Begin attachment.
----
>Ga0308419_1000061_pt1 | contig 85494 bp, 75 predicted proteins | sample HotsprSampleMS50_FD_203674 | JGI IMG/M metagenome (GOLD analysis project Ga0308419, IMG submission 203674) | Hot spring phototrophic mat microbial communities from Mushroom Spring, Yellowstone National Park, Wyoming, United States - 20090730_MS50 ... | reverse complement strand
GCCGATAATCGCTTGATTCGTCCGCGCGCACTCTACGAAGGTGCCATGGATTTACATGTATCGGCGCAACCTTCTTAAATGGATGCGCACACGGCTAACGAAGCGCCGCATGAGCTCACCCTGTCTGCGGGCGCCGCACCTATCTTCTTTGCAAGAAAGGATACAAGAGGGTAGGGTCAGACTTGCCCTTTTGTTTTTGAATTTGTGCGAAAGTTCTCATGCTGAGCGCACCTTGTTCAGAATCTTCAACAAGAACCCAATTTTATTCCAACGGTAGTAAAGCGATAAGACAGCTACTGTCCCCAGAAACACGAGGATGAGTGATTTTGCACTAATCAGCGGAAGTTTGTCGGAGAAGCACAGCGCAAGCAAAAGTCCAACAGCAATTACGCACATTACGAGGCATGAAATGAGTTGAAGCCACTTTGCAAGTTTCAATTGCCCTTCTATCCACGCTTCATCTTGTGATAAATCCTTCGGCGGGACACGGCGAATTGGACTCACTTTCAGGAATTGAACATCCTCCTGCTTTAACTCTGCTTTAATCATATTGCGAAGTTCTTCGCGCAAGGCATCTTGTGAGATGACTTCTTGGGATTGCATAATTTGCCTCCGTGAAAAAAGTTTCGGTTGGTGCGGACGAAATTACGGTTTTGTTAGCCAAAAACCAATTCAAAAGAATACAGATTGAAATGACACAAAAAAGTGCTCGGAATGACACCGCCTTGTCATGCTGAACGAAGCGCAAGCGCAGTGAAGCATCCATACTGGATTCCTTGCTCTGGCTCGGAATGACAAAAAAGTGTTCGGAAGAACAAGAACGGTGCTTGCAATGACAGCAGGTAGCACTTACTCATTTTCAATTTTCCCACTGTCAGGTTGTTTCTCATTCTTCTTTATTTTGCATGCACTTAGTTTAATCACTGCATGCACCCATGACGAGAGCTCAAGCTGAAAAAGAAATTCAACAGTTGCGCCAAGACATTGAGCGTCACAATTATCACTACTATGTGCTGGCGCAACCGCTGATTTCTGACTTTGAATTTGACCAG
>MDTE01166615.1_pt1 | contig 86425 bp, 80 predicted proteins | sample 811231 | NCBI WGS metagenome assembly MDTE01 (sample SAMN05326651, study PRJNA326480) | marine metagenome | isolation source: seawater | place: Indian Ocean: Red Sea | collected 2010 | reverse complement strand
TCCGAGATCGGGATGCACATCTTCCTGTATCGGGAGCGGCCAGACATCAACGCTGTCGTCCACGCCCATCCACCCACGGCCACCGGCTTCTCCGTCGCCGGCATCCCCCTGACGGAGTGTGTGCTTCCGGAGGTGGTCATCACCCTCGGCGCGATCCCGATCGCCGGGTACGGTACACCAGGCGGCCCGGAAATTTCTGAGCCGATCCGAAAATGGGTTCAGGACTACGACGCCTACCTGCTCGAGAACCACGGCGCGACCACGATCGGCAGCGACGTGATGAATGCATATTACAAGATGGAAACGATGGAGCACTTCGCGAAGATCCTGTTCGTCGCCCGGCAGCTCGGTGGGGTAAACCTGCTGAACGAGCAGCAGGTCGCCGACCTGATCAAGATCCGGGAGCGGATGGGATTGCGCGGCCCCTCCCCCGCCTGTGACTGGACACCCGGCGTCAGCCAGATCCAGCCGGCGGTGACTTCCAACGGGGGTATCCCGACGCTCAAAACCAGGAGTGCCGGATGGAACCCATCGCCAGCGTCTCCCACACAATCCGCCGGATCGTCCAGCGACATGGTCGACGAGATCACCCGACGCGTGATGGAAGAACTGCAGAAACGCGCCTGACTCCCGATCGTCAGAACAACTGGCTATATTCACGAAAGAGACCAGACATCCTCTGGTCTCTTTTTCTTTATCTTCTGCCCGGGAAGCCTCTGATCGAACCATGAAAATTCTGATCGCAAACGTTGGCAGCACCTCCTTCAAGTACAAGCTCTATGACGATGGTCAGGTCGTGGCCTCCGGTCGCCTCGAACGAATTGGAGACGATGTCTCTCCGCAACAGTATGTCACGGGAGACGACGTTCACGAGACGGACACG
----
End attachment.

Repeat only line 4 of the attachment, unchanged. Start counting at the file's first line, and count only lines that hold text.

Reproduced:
TCCGAGATCGGGATGCACATCTTCCTGTATCGGGAGCGGCCAGACATCAACGCTGTCGTCCACGCCCATCCACCCACGGCCACCGGCTTCTCCGTCGCCGGCATCCCCCTGACGGAGTGTGTGCTTCCGGAGGTGGTCATCACCCTCGGCGCGATCCCGATCGCCGGGTACGGTACACCAGGCGGCCCGGAAATTTCTGAGCCGATCCGAAAATGGGTTCAGGACTACGACGCCTACCTGCTCGAGAACCACGGCGCGACCACGATCGGCAGCGACGTGATGAATGCATATTACAAGATGGAAACGATGGAGCACTTCGCGAAGATCCTGTTCGTCGCCCGGCAGCTCGGTGGGGTAAACCTGCTGAACGAGCAGCAGGTCGCCGACCTGATCAAGATCCGGGAGCGGATGGGATTGCGCGGCCCCTCCCCCGCCTGTGACTGGACACCCGGCGTCAGCCAGATCCAGCCGGCGGTGACTTCCAACGGGGGTATCCCGACGCTCAAAACCAGGAGTGCCGGATGGAACCCATCGCCAGCGTCTCCCACACAATCCGCCGGATCGTCCAGCGACATGGTCGACGAGATCACCCGACGCGTGATGGAAGAACTGCAGAAACGCGCCTGACTCCCGATCGTCAGAACAACTGGCTATATTCACGAAAGAGACCAGACATCCTCTGGTCTCTTTTTCTTTATCTTCTGCCCGGGAAGCCTCTGATCGAACCATGAAAATTCTGATCGCAAACGTTGGCAGCACCTCCTTCAAGTACAAGCTCTATGACGATGGTCAGGTCGTGGCCTCCGGTCGCCTCGAACGAATTGGAGACGATGTCTCTCCGCAACAGTATGTCACGGGAGACGACGTTCACGAGACGGACACG